Synopses & Reviews
Mary Oliver has been writing poetry for nearly five decades, and in that time she has become Americas foremost poetic voice on our experience of the physical world. This collection presents thirty-two new poemsan entire volume in itselfalong with works chosen by Oliver from six of the books she has published since New and Selected Poems, Volume One.
This graceful volume, designed to be paired with New and Selected Poems, Volume One, includes new poems on birds, toads, flowers, insects, bodies of water, and the extraordinary experience of the everyday in our lives. In the words of Alicia Ostriker, Mary Oliver moves by instinct, faith, and determination. She is among our finest poets, and still growing.” In both the older and new poems, Mary Oliver is a poet at the height of her control of image and language.
Olivers often quiet persona almost always rides a storm of discovery . . . She continues to earn applause and admiration for continuing to provide redemptive mediation and supple praises for nature in a time when so much is under threat.” R. T. Smith, Shenandoah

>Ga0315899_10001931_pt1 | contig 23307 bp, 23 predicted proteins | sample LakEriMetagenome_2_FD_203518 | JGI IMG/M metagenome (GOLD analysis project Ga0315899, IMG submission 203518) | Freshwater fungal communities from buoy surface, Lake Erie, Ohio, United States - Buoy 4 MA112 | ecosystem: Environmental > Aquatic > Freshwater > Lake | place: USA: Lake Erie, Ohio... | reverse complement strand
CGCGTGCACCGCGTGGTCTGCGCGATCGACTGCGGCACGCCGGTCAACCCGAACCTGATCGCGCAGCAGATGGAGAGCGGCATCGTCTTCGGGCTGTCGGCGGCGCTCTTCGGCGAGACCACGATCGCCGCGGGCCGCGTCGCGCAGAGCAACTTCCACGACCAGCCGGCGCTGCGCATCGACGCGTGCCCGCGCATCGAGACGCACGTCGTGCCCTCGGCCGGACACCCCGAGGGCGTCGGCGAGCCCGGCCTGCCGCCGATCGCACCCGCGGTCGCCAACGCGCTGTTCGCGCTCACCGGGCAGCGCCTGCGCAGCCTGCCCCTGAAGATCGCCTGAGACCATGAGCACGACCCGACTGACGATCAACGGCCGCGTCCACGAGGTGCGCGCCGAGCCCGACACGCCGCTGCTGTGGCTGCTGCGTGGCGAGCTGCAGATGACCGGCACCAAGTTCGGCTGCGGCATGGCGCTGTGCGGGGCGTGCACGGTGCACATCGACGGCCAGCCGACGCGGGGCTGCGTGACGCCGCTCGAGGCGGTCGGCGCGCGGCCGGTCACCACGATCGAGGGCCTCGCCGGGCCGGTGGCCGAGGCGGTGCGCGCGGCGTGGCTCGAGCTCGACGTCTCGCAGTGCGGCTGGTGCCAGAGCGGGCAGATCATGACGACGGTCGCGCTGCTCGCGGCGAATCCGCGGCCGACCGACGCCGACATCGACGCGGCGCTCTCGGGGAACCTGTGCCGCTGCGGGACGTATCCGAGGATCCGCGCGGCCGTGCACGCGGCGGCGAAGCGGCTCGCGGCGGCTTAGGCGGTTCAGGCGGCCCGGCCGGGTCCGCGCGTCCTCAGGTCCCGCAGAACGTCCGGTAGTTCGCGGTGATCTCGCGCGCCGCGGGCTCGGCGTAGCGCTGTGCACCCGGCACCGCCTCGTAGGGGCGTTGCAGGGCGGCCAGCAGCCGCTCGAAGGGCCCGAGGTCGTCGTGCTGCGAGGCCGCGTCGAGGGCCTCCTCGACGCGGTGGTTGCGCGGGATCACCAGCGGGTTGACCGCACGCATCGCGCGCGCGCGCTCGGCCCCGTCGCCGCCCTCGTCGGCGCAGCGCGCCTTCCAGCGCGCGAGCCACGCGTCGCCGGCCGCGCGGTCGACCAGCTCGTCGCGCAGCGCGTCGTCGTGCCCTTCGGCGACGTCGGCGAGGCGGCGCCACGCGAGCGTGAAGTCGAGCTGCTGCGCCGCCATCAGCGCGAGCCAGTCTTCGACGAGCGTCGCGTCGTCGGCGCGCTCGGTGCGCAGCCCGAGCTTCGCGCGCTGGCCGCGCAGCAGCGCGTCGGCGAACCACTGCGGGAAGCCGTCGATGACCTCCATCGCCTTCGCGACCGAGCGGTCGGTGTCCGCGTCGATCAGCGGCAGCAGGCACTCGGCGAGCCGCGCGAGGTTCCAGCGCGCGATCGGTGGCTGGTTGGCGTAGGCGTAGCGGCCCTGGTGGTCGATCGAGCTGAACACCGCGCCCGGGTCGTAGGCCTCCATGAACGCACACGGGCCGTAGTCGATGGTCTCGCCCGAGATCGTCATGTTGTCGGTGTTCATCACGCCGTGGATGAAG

"Following by 13 years her National Book Award winning New and Selected Volume One, this big and very quotable collection offers more of what Oliver's fans revere: optimistic, clear and lyrical explorations of varying ecosystems, (especially the birds, mammals, ponds and forests of the northeastern U.S.) mingled with rapt self-questioning, consolation and spiritual claims some might call prayers. One of the 42 new poems watches ravens on a 'morning of green tenderness and/ rain'; others describe a mockingbird, a white heron, an obedient dog, tiger lilies, deer, terns, blueberry fields on Cape Cod (where Oliver lives) and a 'Mountain Lion on East Hill Road,' glimpsed just 'once, years ago.' Poems reprinted from six earlier books (beginning with 1994's White Pine) broaden the focus to insect life, to weather and the seasons ('I have talked with the faint clouds in the sky') and to other parts of the U.S.; while most poems use a mellifluous free verse, some choose the simplicities of prose, a form best achieved in Winter Hours (1999)." Publishers Weekly (Copyright Reed Business Information, Inc.)
About the Author
Mary Oliver, winner of the Pulitzer Prize for poetry, is one of the most celebrated and best-selling poets in America. Her books include Why I Wake Early, Owls and Other Fantasies, House of Light, Dream Work, White Pine, West Wind, The Leaf and the Cloud, and What Do We Know, as well as four books of prose, including Blue Pastures, Rules for the Dance, and Winter Hours. She lives in Provincetown, Massachusetts.